No, in order to best cloak yourself in the anonymity of the net, you need a falsie. Think about it: you're not using your own brain, so why use your own name?
Now, as any netizen will condescendingly inform you, there are basically three styles available to you. First, is the regular guy approach, e.g. Joe Wood Pusher, in opposition to which is the great man tag, e.g. Joe Genius. Both of these methods are, however, prosaic and of little interest to the true aficionado of chessic cheatery.
The mark of the Internet Chess Master is sly subterfuge, tinged with a sneering mockery. Ponder, for example, the connotative slap of Cheetah Boy, or the double pun of Silly Con Player. Now these are names an Internet Chess Master can stand, and hide, behind.
Step Five: Clockwork Hilarity
The final polish of the Internet Chess Master (as opposed to some part-time wanna-be putz) is the prepared insult file. This little gem, stored simply in Notepad, is a list of insults for each and every chessic occasion. Once again, all you need do is copy and paste, avoiding the fuss and muss of original thought.
Now, I ask you, amid the heat of entering in the computer's moves and smugly laughing at your opponent's predicament, will you be further able to think up witty, off-the-cuff repartee or hurl stinging verbal digs? I think not.
For example, you have chased your hapless opponent's king out into the open, and a classic king-hunt ensues. What insults have you at hand? OK, you might type in, AHa. You are lost, jerk,� but this is in very poor style.
If, however, you had cleverly prepared an insult file, you could have pasted in, Hope your king has a passport, buddy ? because he's going on a trip. Bon Voyage!�
Or, again, if your unsuspecting adversary drops a pawn, you could drop a bomb on him with, �Pawns for free, fresh off the board! Get'em while theyare hot!�
But these wicked witticisms are of the pre-fab variety. Just like your chess, no original thought is required.
Interview with an Internet Chess Master
A couple of years back (when I still wasted time on Internet chess) it was my habit to warm-up with a few unrated games before risking my lowly 1800. On one occasion, a player rated in excess of 2300 condescended to take me on. Very strange to relate, but for three games running I did to him what Mike Tyson would do to Woody Allen in a street fight. The following conversation ensued.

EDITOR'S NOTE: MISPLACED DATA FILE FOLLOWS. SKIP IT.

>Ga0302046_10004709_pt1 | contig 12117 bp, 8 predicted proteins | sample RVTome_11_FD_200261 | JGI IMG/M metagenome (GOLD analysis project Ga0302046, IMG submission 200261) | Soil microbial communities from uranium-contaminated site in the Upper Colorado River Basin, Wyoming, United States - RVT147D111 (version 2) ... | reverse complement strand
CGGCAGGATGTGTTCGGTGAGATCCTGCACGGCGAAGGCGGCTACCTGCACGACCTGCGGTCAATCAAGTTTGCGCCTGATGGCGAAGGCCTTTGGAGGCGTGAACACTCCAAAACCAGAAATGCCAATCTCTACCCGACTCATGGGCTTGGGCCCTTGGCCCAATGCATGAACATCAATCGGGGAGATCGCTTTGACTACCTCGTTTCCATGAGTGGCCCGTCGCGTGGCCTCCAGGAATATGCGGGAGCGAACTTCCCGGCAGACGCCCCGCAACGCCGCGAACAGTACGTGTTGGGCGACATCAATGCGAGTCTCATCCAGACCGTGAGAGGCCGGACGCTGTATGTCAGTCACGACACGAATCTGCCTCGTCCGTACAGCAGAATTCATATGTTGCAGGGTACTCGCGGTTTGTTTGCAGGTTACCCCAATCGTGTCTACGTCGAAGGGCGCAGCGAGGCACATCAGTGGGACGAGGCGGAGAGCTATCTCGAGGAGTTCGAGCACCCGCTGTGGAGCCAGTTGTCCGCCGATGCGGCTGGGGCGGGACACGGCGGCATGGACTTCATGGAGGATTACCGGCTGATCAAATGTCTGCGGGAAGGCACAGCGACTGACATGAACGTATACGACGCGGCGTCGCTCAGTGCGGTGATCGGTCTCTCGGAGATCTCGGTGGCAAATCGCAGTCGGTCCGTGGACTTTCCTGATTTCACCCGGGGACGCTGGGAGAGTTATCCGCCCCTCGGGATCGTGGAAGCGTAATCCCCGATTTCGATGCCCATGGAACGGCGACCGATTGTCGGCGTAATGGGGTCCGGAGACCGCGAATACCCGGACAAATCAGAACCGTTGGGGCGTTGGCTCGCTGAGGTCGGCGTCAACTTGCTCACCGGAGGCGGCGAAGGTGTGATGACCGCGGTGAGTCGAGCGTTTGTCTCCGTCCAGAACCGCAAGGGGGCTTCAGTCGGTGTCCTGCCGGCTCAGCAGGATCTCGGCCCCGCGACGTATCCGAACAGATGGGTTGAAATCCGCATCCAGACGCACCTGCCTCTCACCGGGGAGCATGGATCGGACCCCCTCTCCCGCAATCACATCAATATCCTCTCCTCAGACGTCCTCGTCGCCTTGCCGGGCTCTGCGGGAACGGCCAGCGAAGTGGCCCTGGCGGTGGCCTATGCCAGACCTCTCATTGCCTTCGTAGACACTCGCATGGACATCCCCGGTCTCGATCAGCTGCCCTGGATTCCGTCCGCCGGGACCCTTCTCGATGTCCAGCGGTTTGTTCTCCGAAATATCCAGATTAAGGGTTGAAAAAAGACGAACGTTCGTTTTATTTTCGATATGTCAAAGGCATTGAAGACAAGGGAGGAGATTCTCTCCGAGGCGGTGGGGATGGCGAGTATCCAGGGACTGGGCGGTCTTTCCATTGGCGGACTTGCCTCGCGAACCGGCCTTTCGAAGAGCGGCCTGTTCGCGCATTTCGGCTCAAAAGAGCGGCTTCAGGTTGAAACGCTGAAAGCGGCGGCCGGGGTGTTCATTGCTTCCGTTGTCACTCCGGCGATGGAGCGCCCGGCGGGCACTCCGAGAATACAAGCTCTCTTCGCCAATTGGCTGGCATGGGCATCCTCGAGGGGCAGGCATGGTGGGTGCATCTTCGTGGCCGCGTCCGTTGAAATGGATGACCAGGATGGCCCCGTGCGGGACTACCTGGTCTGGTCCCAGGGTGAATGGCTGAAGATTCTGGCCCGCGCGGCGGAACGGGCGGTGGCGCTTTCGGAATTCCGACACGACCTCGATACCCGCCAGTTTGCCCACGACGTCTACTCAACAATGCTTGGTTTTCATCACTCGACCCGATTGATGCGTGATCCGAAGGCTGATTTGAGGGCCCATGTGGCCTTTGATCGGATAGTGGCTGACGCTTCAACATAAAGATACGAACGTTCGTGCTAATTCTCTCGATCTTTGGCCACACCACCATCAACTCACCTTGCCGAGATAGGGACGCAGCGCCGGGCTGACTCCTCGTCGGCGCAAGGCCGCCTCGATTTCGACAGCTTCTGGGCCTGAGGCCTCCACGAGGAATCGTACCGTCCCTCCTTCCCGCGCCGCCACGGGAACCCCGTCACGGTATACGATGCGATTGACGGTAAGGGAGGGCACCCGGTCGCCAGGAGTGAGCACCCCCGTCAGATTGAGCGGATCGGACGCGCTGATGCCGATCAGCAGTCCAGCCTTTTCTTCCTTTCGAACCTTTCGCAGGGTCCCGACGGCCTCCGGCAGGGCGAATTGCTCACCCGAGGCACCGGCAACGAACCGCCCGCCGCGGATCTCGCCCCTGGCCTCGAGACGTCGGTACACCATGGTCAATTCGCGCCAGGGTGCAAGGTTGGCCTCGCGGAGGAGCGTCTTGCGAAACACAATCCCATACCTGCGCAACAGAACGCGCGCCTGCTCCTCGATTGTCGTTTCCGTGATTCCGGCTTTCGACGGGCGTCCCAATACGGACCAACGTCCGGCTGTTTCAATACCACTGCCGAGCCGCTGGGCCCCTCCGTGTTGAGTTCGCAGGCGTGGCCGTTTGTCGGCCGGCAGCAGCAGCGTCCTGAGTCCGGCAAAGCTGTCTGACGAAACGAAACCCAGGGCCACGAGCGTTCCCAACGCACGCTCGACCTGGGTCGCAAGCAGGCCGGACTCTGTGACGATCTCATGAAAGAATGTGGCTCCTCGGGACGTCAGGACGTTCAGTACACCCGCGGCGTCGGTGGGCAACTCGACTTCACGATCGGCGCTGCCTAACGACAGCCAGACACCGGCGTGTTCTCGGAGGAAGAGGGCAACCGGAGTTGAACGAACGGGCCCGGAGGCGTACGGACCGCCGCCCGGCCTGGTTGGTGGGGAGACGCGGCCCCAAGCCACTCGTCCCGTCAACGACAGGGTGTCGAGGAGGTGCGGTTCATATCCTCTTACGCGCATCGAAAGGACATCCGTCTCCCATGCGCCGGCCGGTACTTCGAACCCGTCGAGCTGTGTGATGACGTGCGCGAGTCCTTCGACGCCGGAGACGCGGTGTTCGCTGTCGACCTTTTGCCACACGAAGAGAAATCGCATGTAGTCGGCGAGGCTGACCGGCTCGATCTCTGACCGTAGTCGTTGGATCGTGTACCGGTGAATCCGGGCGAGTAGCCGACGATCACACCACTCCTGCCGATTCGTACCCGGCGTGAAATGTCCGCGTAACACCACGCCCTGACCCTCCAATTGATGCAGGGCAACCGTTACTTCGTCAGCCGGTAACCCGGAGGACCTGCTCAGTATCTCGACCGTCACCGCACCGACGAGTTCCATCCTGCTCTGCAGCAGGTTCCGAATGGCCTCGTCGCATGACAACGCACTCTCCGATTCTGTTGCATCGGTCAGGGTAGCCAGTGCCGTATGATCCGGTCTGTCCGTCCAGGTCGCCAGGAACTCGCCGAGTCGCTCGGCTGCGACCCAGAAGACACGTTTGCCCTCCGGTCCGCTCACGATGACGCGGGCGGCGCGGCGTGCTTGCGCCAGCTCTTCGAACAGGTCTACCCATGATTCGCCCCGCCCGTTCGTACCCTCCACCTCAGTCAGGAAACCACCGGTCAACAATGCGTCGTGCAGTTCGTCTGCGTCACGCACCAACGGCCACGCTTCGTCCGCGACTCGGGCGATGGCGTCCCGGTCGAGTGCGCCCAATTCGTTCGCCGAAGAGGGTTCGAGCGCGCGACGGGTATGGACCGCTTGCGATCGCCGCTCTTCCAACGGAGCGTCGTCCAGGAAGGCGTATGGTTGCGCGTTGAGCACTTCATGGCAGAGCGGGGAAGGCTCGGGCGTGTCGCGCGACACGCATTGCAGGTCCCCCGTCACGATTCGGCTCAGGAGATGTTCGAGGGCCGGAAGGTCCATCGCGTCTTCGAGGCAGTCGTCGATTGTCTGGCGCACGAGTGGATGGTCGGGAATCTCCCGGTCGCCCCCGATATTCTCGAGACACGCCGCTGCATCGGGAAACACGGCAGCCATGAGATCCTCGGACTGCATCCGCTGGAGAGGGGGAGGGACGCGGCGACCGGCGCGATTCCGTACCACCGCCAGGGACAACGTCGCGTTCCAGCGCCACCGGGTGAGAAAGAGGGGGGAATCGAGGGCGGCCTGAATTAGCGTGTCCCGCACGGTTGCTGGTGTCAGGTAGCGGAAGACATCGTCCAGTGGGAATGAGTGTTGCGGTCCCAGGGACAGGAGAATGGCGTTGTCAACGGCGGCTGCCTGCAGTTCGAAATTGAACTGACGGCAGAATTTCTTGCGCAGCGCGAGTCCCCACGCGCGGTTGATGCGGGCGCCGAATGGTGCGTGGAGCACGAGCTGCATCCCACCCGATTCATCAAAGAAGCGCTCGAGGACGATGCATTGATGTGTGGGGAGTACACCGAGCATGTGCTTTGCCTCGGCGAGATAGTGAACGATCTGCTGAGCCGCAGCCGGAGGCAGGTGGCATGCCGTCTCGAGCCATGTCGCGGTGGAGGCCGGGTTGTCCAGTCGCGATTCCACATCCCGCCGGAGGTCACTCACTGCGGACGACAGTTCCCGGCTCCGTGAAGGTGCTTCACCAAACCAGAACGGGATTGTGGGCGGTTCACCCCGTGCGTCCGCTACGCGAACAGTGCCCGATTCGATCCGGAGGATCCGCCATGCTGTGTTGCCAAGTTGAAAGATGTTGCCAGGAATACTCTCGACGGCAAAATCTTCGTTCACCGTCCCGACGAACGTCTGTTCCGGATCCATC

Bob: Are you letting me win?
Flaming Skull of Checkmate: No.
Bob: But you are 500 points higher than me.
Flaming Skull of Checkmate: On rated games I use a chess program.
Bob: Isn't that cheating?
Flaming Skull of Checkmate: No, everyone does it.
Bob: I don't.
Flaming Skull of Checkmate: That's why your score is so low. You are an idiot.
Indeed, I must be. You see, I am not an Internet Chess Master. I am just an ordinary chess player who thinks for himself. Oh, yes, and a conscientious reporter.
position the computer recommends, it is no longer your game. LOL, every game I have lost, I
lost with dignity...it was my poor chessmanship, not just an inferior computer!
Why there are no major tournaments on internet with big cash and trophies?
Inet Chess Master
On the internet there is no big cash,but there is "sizable" cash to win and plenty of trophies.There is also a national tourney on the internet that brings in sizable cash(not huge amounts,but fairly sizable) and is considered "big".
What am I speaking of?Tourneys through the USCF online,not OTB.
The Golden Knights Tournament,brings in $1000 to the first place winner,$600 to the second place winner and so on.The Victor Palciauskas Tourney(7 player section)brings in a $130 and a certificate to the first place winner and you can enter as many of those as you want with a modest entry fee.Plus there is all kinds of trophy and certificate wins through the USCF.Yes,its not big bucks like the major OTB tourneys,but then a couple of hundred bucks extra in my pocket,like I won a few years ago is not be be laughed at either.Check any USCF link for more info.